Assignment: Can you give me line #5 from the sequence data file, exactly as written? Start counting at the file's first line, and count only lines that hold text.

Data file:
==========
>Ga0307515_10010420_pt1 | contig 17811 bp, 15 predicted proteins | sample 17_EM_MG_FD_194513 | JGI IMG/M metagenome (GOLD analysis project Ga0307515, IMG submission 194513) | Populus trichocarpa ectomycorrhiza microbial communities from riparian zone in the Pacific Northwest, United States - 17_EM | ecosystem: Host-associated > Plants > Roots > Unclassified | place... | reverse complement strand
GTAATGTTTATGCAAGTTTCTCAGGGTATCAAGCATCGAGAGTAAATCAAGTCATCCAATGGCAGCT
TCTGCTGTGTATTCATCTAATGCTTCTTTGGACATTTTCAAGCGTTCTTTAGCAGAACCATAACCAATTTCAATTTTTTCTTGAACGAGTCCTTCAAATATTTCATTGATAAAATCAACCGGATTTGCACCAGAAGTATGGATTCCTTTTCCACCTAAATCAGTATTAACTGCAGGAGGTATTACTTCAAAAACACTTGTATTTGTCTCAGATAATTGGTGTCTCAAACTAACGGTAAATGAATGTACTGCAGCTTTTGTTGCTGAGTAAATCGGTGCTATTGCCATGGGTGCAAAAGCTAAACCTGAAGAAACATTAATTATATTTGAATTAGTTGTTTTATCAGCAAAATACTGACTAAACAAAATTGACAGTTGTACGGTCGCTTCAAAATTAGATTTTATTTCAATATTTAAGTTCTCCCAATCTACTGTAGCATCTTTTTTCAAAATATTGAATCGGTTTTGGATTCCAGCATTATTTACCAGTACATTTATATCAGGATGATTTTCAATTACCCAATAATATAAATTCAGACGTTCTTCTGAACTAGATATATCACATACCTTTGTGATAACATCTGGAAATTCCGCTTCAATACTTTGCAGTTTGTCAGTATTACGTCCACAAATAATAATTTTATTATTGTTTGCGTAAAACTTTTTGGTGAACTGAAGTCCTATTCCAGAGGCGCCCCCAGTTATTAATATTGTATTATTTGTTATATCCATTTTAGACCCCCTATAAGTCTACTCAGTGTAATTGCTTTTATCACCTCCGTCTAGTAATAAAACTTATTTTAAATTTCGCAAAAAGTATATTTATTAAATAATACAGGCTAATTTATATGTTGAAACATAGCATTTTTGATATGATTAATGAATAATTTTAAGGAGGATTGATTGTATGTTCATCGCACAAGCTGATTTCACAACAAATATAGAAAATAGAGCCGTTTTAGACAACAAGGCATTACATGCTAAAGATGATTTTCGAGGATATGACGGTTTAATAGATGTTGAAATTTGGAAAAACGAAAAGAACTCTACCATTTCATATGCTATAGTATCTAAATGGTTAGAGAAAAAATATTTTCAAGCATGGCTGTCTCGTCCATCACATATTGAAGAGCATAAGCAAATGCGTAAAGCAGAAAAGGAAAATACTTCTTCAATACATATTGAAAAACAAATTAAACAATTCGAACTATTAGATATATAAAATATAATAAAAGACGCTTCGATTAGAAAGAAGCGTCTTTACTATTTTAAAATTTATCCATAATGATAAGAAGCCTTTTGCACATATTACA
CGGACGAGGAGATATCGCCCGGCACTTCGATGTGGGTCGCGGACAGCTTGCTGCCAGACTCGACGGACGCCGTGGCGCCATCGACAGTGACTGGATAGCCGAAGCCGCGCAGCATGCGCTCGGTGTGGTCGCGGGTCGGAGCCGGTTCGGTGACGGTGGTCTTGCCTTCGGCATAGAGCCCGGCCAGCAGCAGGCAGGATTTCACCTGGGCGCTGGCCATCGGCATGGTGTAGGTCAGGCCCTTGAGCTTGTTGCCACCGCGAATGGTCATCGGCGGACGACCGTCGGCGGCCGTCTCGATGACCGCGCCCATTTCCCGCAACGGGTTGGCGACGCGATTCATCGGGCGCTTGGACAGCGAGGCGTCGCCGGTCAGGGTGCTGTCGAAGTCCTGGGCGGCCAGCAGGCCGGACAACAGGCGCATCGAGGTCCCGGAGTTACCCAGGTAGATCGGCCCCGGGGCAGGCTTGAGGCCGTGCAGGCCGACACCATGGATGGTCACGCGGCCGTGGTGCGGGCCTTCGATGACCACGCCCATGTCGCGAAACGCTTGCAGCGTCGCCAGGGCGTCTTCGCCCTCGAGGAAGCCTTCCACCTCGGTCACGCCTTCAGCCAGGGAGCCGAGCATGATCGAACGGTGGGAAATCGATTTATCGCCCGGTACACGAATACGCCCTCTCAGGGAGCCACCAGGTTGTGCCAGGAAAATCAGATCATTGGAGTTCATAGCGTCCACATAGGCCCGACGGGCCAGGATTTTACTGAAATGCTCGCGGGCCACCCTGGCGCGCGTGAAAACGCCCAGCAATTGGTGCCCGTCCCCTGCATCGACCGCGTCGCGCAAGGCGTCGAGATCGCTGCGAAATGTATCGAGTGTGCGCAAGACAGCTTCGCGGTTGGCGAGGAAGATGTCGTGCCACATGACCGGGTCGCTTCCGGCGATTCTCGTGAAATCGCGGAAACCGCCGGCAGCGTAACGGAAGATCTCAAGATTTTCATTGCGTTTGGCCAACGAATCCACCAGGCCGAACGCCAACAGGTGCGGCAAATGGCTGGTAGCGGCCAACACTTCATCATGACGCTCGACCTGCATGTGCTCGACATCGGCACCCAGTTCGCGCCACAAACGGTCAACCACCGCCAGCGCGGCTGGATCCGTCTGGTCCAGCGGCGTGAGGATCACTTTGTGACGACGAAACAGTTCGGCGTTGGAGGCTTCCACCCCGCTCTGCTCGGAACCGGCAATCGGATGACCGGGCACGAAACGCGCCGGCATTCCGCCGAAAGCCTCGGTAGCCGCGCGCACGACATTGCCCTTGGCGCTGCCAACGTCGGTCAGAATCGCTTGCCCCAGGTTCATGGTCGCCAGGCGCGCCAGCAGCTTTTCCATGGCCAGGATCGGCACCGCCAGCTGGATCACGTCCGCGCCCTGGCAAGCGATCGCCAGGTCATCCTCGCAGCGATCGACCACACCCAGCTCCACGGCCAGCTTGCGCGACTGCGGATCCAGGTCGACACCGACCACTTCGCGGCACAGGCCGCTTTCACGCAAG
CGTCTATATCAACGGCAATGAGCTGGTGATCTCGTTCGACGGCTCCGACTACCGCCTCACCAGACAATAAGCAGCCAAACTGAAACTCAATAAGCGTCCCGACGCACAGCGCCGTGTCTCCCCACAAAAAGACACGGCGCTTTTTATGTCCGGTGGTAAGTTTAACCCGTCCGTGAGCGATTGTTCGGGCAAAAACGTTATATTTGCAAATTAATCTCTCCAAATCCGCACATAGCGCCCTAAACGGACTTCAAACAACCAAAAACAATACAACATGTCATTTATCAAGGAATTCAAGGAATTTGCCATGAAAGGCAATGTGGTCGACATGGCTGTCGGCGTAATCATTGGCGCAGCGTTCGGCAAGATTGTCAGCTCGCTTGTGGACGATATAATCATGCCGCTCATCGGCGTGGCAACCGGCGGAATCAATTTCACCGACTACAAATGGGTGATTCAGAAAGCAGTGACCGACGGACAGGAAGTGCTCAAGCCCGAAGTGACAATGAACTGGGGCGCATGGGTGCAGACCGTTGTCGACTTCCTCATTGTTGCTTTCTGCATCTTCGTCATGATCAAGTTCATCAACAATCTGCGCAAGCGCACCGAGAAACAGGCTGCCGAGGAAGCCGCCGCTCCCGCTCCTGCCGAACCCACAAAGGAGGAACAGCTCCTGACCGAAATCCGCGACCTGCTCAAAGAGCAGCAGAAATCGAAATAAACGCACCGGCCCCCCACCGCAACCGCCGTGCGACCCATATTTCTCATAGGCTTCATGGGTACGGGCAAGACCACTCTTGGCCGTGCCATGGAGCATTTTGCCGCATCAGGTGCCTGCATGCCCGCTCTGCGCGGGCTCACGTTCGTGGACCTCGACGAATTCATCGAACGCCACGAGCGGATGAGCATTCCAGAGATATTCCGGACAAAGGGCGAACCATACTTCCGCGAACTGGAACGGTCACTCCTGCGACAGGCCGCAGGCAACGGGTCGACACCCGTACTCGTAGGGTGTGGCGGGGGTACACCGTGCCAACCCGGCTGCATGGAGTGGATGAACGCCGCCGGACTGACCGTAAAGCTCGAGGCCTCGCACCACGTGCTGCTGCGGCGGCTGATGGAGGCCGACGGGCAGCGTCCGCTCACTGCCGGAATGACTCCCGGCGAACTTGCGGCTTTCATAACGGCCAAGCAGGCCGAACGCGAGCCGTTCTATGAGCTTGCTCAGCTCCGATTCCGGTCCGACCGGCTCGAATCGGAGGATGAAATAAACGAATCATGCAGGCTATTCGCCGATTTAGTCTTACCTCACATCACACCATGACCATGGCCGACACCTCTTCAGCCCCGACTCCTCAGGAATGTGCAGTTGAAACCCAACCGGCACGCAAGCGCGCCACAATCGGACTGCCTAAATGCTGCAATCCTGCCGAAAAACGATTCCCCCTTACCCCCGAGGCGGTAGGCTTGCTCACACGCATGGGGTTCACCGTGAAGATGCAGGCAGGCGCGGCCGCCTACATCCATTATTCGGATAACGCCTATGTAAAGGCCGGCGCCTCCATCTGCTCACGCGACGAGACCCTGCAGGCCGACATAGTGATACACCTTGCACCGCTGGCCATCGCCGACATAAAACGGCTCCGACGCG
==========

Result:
CGTCTATATCAACGGCAATGAGCTGGTGATCTCGTTCGACGGCTCCGACTACCGCCTCACCAGACAATAAGCAGCCAAACTGAAACTCAATAAGCGTCCCGACGCACAGCGCCGTGTCTCCCCACAAAAAGACACGGCGCTTTTTATGTCCGGTGGTAAGTTTAACCCGTCCGTGAGCGATTGTTCGGGCAAAAACGTTATATTTGCAAATTAATCTCTCCAAATCCGCACATAGCGCCCTAAACGGACTTCAAACAACCAAAAACAATACAACATGTCATTTATCAAGGAATTCAAGGAATTTGCCATGAAAGGCAATGTGGTCGACATGGCTGTCGGCGTAATCATTGGCGCAGCGTTCGGCAAGATTGTCAGCTCGCTTGTGGACGATATAATCATGCCGCTCATCGGCGTGGCAACCGGCGGAATCAATTTCACCGACTACAAATGGGTGATTCAGAAAGCAGTGACCGACGGACAGGAAGTGCTCAAGCCCGAAGTGACAATGAACTGGGGCGCATGGGTGCAGACCGTTGTCGACTTCCTCATTGTTGCTTTCTGCATCTTCGTCATGATCAAGTTCATCAACAATCTGCGCAAGCGCACCGAGAAACAGGCTGCCGAGGAAGCCGCCGCTCCCGCTCCTGCCGAACCCACAAAGGAGGAACAGCTCCTGACCGAAATCCGCGACCTGCTCAAAGAGCAGCAGAAATCGAAATAAACGCACCGGCCCCCCACCGCAACCGCCGTGCGACCCATATTTCTCATAGGCTTCATGGGTACGGGCAAGACCACTCTTGGCCGTGCCATGGAGCATTTTGCCGCATCAGGTGCCTGCATGCCCGCTCTGCGCGGGCTCACGTTCGTGGACCTCGACGAATTCATCGAACGCCACGAGCGGATGAGCATTCCAGAGATATTCCGGACAAAGGGCGAACCATACTTCCGCGAACTGGAACGGTCACTCCTGCGACAGGCCGCAGGCAACGGGTCGACACCCGTACTCGTAGGGTGTGGCGGGGGTACACCGTGCCAACCCGGCTGCATGGAGTGGATGAACGCCGCCGGACTGACCGTAAAGCTCGAGGCCTCGCACCACGTGCTGCTGCGGCGGCTGATGGAGGCCGACGGGCAGCGTCCGCTCACTGCCGGAATGACTCCCGGCGAACTTGCGGCTTTCATAACGGCCAAGCAGGCCGAACGCGAGCCGTTCTATGAGCTTGCTCAGCTCCGATTCCGGTCCGACCGGCTCGAATCGGAGGATGAAATAAACGAATCATGCAGGCTATTCGCCGATTTAGTCTTACCTCACATCACACCATGACCATGGCCGACACCTCTTCAGCCCCGACTCCTCAGGAATGTGCAGTTGAAACCCAACCGGCACGCAAGCGCGCCACAATCGGACTGCCTAAATGCTGCAATCCTGCCGAAAAACGATTCCCCCTTACCCCCGAGGCGGTAGGCTTGCTCACACGCATGGGGTTCACCGTGAAGATGCAGGCAGGCGCGGCCGCCTACATCCATTATTCGGATAACGCCTATGTAAAGGCCGGCGCCTCCATCTGCTCACGCGACGAGACCCTGCAGGCCGACATAGTGATACACCTTGCACCGCTGGCCATCGCCGACATAAAACGGCTCCGACGCG